Social Exchange Theory Applied Essay Example
Social Exchange Theory Applied Essay Example

Social Exchange Theory Applied Essay Example

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  • Pages: 2 (347 words)
  • Published: May 18, 2018
  • Type: Essay
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This threatens the survival of the relationship. Individuals are compelled to express sufficient commitment in order to save the relationship. When one of them is not yet ready to commit the conflict may terminate the elationship.

Human beings derive pleasure from sacrificing for those they love. After having sacrificed for a loved one and repeatedly rewarded for it by increasing attachment from the other, giving pleasure eventually seems to be intrinsically gratifying. Favors and presents, being signs of love, may stimulate one's affection for the other and vice-versa. One may encourage more gifts and favors not because of the material benefits themselves but because of the need to foster the other's love for him/her.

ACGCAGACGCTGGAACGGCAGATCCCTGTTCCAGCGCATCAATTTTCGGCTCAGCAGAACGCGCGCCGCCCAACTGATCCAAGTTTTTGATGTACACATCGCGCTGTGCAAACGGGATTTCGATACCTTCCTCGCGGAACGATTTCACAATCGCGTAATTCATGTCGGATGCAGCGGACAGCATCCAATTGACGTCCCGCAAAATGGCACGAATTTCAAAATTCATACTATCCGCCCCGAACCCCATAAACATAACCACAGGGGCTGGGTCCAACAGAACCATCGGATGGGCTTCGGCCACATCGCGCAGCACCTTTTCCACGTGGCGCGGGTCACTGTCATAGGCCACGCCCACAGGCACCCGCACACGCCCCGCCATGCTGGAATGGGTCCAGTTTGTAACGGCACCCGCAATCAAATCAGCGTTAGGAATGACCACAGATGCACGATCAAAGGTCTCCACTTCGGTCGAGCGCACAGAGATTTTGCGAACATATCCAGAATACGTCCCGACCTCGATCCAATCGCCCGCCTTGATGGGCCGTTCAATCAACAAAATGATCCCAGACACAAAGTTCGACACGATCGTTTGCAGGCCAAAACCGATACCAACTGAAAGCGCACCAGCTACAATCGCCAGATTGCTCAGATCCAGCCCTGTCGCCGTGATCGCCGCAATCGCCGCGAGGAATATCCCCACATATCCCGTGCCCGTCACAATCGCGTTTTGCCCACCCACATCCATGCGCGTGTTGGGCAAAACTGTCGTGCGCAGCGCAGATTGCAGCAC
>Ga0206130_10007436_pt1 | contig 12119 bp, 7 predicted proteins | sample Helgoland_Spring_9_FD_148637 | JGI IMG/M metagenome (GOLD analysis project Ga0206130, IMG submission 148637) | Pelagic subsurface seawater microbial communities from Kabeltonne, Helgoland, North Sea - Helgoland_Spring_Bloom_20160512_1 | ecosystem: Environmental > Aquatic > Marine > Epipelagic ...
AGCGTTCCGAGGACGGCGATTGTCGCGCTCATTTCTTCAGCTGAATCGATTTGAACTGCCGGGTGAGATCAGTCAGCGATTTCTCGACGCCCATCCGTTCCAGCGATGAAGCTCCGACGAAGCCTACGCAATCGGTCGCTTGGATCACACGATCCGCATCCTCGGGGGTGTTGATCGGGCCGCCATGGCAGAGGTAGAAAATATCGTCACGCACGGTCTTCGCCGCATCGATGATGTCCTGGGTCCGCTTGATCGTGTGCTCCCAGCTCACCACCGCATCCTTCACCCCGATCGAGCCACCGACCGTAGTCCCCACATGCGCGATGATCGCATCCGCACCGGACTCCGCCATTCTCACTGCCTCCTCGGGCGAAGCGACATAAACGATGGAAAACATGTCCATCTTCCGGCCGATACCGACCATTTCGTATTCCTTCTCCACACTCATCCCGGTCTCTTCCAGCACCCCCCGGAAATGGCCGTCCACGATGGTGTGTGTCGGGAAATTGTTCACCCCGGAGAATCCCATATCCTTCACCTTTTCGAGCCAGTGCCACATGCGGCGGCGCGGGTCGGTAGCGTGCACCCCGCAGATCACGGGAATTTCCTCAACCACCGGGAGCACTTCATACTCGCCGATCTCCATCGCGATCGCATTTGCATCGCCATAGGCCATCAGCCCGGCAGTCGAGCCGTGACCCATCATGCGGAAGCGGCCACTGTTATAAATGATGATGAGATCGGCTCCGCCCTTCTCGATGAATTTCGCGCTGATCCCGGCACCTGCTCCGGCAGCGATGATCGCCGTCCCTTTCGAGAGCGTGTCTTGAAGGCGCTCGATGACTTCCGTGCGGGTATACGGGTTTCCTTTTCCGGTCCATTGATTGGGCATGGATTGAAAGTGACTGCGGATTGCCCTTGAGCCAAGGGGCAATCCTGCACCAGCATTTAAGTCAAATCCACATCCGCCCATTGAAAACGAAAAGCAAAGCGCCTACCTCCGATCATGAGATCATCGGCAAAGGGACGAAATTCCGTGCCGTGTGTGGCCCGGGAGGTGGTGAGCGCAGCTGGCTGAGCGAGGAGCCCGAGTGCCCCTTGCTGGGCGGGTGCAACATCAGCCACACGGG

As the feeling of love increases, so does the need to please the other.

The individual with less involvement in


the relationship gains more in the association since the other's concern with the continuance of the relationship makes him/her dependent and thus, giving the less involved more power. This said power may lead to exploitation of the other. A common manifestation of the said principle is that the individual with stronger affection for the other must yield to the other's wishes and exert effort in order to please the partner. Therefore, the individual with less affection gains advantages in the said relationship. Such an imbalance of power and extrinsic rewards is often the source and remains the asis of lasting reciprocal love attachments.

There is a dilemma to consider here.

Commitments must then be kept abreast for a love relation to develop into a lasting mutual attachment. If one is more involved than the other, this greater involvement obliterates love

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It may be accepted that rewards in the relation may sustain the relationship for a while but the weak interest of the less committed or the frustration of the more committed partner would later cause the end of the relationship. There must be equal affection for love to persist. From: Blau, Peter.

"Excursus on Love". In Exhange and Power in Social Life. London: John Wiley and Sons, 1964.

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